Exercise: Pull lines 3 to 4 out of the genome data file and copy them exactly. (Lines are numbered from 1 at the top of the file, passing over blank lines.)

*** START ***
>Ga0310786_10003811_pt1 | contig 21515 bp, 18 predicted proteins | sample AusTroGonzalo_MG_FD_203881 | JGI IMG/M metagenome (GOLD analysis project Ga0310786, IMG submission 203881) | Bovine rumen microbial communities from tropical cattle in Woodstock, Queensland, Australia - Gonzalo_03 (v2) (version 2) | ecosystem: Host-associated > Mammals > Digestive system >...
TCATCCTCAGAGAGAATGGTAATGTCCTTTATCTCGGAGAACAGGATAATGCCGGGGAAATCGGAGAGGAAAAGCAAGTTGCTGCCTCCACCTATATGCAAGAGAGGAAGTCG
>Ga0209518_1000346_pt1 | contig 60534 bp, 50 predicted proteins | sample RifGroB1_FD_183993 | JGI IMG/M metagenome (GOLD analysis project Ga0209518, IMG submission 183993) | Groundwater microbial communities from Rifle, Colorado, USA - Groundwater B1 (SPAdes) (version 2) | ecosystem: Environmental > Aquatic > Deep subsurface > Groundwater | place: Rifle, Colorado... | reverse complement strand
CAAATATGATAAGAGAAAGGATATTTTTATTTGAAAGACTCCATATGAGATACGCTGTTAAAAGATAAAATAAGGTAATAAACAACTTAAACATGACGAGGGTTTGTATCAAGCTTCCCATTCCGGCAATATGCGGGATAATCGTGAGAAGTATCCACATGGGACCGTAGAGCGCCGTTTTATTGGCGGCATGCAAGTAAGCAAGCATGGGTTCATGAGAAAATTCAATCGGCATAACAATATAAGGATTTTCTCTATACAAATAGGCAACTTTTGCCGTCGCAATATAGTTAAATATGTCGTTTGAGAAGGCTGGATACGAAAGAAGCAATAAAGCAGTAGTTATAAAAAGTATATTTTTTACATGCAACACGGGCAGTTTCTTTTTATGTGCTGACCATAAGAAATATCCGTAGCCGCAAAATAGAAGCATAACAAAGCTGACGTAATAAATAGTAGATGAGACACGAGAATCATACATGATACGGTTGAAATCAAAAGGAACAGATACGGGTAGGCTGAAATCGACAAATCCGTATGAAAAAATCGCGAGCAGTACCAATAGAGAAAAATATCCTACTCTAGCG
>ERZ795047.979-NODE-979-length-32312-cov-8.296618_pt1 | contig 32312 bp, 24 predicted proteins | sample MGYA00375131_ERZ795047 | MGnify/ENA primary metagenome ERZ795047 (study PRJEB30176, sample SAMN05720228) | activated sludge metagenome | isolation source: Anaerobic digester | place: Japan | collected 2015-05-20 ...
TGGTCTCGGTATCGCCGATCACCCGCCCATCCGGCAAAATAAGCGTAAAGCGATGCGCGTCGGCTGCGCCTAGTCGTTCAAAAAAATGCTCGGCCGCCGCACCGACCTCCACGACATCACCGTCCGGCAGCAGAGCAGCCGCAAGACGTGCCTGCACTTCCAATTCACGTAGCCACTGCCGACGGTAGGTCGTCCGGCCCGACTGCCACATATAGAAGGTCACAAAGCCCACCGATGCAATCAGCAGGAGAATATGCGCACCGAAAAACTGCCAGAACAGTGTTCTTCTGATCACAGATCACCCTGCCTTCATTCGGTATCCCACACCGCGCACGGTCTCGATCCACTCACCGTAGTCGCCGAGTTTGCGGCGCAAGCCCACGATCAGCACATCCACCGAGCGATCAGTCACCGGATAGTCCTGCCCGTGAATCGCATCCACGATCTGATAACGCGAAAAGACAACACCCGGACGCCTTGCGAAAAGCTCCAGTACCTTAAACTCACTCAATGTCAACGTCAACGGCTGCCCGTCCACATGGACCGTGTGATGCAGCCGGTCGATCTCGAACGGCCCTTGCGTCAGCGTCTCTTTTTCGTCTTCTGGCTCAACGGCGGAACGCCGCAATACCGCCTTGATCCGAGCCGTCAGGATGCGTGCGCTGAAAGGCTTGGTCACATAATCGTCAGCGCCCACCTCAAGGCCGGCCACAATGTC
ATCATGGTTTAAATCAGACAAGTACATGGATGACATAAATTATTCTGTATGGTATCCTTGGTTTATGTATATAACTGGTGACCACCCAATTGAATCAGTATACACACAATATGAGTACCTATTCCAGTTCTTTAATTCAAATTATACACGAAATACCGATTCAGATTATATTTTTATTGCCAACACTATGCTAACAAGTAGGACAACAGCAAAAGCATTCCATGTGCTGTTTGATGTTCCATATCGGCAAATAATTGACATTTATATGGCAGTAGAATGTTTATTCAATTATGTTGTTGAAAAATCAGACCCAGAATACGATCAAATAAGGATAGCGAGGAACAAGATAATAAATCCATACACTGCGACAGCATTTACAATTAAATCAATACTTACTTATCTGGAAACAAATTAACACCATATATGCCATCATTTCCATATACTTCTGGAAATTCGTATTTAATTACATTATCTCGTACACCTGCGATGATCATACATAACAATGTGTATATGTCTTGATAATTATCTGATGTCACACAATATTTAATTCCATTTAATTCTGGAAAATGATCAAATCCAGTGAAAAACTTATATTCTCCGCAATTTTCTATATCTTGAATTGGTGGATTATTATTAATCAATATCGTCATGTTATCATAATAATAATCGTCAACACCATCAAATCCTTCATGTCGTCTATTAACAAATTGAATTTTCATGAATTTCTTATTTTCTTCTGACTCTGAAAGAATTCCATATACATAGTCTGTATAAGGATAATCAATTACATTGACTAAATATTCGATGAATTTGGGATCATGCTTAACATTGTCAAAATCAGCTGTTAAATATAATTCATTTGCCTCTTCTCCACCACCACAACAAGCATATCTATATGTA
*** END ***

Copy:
>Ga0209518_1000346_pt1 | contig 60534 bp, 50 predicted proteins | sample RifGroB1_FD_183993 | JGI IMG/M metagenome (GOLD analysis project Ga0209518, IMG submission 183993) | Groundwater microbial communities from Rifle, Colorado, USA - Groundwater B1 (SPAdes) (version 2) | ecosystem: Environmental > Aquatic > Deep subsurface > Groundwater | place: Rifle, Colorado... | reverse complement strand
CAAATATGATAAGAGAAAGGATATTTTTATTTGAAAGACTCCATATGAGATACGCTGTTAAAAGATAAAATAAGGTAATAAACAACTTAAACATGACGAGGGTTTGTATCAAGCTTCCCATTCCGGCAATATGCGGGATAATCGTGAGAAGTATCCACATGGGACCGTAGAGCGCCGTTTTATTGGCGGCATGCAAGTAAGCAAGCATGGGTTCATGAGAAAATTCAATCGGCATAACAATATAAGGATTTTCTCTATACAAATAGGCAACTTTTGCCGTCGCAATATAGTTAAATATGTCGTTTGAGAAGGCTGGATACGAAAGAAGCAATAAAGCAGTAGTTATAAAAAGTATATTTTTTACATGCAACACGGGCAGTTTCTTTTTATGTGCTGACCATAAGAAATATCCGTAGCCGCAAAATAGAAGCATAACAAAGCTGACGTAATAAATAGTAGATGAGACACGAGAATCATACATGATACGGTTGAAATCAAAAGGAACAGATACGGGTAGGCTGAAATCGACAAATCCGTATGAAAAAATCGCGAGCAGTACCAATAGAGAAAAATATCCTACTCTAGCG